About two and half years ago, I first came across an exciting documentary project exploring female and non-binary fans in Star Wars and how the figure and influence of General (née Princess) Leia has shaped, guided and informed their lives. My wife and I happily spared what we could to help get the thing funded, inspired as much by our own little girl on the way as we were both us just beginning to enter fandom.
It’s one of those pleasant little coincidences that getting involved in the Star Wars community came as the documentary was racing towards its funding target. You see, although I’d always been a fan of the franchise, on and off again, it wasn’t until The Force Awakens that my love went into overdrive. When that first fifteen-minute sizzle reel from the documentary was released, it was like diving headfirst into this beautiful, inclusive and exciting world of fandom – one that was free from all the toxicity and machismo. It felt safe, welcoming and something I could be a part of.
From this sizzle reel I first discovered Skytalkers which not only became the first Star Wars podcast I ever listened to, but one of my absolute favourites. Through them I have discovered so many other outlets exploring the saga in smart, funny and engaging ways. I was quickly inspired to start my own outlet – not a podcast, but this very site. It’s my own small corner of the fandom, somewhere my wife and I can share our thoughts, feelings and opinions as well as chronicling our own efforts to raise our daughter as a Star Wars fan. She’ll be two in March and, so far, my little rebel is coming along in leaps and bounds.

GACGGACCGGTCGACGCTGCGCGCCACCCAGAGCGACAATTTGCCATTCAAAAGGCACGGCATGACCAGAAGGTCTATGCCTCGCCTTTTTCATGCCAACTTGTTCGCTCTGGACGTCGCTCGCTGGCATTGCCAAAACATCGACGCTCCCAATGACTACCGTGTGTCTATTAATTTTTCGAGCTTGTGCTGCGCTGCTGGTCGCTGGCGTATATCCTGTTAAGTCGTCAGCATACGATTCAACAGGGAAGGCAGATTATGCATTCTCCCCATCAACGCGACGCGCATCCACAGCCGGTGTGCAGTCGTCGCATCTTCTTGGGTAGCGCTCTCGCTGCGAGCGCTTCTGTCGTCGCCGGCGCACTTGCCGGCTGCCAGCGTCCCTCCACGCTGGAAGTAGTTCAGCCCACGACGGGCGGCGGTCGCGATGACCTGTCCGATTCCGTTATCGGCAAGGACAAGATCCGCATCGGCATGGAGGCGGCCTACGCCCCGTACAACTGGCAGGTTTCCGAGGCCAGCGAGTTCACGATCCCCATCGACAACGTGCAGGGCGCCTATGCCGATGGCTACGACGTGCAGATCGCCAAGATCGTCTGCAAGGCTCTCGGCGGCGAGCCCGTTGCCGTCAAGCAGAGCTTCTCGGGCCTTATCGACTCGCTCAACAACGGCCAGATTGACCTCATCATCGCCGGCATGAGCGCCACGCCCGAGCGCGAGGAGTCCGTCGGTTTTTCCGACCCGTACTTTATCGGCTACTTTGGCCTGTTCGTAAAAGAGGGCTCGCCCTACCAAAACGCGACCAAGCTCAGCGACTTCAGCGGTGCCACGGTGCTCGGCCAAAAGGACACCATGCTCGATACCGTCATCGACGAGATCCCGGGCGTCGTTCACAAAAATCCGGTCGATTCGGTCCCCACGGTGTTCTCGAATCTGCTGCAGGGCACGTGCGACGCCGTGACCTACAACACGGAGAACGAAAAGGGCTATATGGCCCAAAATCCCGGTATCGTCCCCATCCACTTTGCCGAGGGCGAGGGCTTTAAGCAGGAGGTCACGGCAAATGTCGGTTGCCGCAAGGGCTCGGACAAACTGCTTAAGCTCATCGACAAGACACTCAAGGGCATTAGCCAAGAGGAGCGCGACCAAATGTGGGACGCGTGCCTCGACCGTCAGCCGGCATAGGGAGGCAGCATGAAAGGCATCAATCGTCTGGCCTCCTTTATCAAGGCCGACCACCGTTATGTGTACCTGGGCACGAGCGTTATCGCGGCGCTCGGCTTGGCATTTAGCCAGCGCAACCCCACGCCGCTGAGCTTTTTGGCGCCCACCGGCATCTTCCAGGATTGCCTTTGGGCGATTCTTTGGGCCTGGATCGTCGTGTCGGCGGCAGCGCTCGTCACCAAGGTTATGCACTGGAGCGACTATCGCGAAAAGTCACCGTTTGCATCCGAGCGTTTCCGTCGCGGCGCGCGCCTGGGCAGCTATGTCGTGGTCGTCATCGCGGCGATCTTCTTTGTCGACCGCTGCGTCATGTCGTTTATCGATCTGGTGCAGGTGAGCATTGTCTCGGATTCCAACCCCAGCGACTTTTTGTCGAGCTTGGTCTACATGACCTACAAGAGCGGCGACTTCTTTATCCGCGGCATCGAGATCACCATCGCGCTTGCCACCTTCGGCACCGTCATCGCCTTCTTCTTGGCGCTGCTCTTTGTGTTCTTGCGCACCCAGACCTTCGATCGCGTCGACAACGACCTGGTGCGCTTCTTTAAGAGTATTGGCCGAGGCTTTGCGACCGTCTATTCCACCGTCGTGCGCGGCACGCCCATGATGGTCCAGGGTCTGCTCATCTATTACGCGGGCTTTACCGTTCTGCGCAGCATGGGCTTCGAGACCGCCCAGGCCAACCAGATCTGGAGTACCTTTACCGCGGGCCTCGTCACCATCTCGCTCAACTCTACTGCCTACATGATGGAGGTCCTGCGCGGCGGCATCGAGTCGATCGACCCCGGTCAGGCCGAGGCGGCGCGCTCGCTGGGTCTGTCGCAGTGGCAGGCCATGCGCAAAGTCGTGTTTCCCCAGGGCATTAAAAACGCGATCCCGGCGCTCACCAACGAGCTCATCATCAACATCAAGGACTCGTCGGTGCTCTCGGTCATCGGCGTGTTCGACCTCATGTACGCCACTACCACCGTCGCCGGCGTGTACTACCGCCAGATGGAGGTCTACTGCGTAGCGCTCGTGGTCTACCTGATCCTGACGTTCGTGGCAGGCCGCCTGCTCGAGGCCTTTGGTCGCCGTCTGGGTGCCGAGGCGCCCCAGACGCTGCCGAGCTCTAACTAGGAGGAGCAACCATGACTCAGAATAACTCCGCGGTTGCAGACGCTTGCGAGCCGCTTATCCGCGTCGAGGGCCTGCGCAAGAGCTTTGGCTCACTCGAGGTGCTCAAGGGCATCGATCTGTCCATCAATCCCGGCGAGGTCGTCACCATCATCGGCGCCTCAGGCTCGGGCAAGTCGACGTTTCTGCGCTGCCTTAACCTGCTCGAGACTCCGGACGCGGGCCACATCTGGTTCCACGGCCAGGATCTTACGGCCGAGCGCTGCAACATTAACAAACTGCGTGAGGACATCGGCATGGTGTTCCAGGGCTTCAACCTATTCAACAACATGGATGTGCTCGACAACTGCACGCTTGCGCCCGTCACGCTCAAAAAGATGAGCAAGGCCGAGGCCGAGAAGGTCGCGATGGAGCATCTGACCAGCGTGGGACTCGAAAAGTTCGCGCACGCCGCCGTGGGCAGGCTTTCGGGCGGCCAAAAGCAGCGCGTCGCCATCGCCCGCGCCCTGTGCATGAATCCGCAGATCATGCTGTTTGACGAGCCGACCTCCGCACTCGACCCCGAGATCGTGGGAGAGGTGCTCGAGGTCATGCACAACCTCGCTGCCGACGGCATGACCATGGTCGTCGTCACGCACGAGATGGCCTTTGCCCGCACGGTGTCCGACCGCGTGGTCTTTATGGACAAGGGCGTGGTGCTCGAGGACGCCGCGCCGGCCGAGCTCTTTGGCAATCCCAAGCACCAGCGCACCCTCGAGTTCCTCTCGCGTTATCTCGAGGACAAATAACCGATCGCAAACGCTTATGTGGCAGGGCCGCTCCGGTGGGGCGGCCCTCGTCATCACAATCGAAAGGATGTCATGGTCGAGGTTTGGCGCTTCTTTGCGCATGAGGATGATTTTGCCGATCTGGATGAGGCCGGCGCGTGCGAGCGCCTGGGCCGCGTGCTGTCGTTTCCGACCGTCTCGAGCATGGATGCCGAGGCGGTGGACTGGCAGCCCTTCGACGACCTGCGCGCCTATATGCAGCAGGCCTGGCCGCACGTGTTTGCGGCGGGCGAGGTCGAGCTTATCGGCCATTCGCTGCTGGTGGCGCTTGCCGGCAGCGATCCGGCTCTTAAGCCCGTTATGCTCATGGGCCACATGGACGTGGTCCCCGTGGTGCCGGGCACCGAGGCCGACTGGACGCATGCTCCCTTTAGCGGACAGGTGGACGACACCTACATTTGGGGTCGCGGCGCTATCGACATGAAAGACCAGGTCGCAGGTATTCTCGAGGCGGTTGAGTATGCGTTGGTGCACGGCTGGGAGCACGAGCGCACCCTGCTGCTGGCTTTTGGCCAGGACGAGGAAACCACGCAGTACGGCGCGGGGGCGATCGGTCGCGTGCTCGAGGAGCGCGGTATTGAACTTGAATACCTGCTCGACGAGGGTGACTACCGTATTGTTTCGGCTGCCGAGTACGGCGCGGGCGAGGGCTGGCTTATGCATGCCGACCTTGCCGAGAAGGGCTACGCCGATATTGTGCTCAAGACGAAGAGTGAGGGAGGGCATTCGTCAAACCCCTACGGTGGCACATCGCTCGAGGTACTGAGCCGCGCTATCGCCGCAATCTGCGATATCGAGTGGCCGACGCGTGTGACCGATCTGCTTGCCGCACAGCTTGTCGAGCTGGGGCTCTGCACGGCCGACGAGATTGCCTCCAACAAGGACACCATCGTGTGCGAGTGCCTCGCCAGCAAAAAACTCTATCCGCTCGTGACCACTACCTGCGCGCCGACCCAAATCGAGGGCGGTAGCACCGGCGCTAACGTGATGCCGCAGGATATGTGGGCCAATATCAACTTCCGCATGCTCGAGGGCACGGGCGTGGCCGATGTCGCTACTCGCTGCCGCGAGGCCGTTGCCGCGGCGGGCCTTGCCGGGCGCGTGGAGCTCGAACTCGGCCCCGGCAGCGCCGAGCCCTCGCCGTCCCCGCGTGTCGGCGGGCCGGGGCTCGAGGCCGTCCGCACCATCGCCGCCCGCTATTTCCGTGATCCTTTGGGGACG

I was delighted at finally being able to watch the documentary – now a docuseries – in its entirely. My wife and I sat down and spent the evening watching through each section, covering everything from fan creators and droid builders, to cosplayers and the legacy of Carrie Fisher herself. That last one was what eventually pushed me over from feeling deeply touched, to full blown crying.
Looking for Leia is a wake-up call to the world at large that female and non-binary fans are not only a part of Star Wars but have been there from the very beginning. These people have formed, shaped and guided everything we know about fandom and continue to make, create and support to this day. It hasn’t always been an inclusive, welcoming space for everyone, and we’ve still got a long way to go, but like Leia herself, the documentary offers hope. That’s something I cling to and cherish in these dark, uncertain times as I think about fandom now, and my daughter’s future. Hope.
The docuseries is scheduled for a multiplatform debut on Saturday, December 21. All seven episodes will be available on SYFY.com, VOD, YouTube, and NBCU’s OneApp.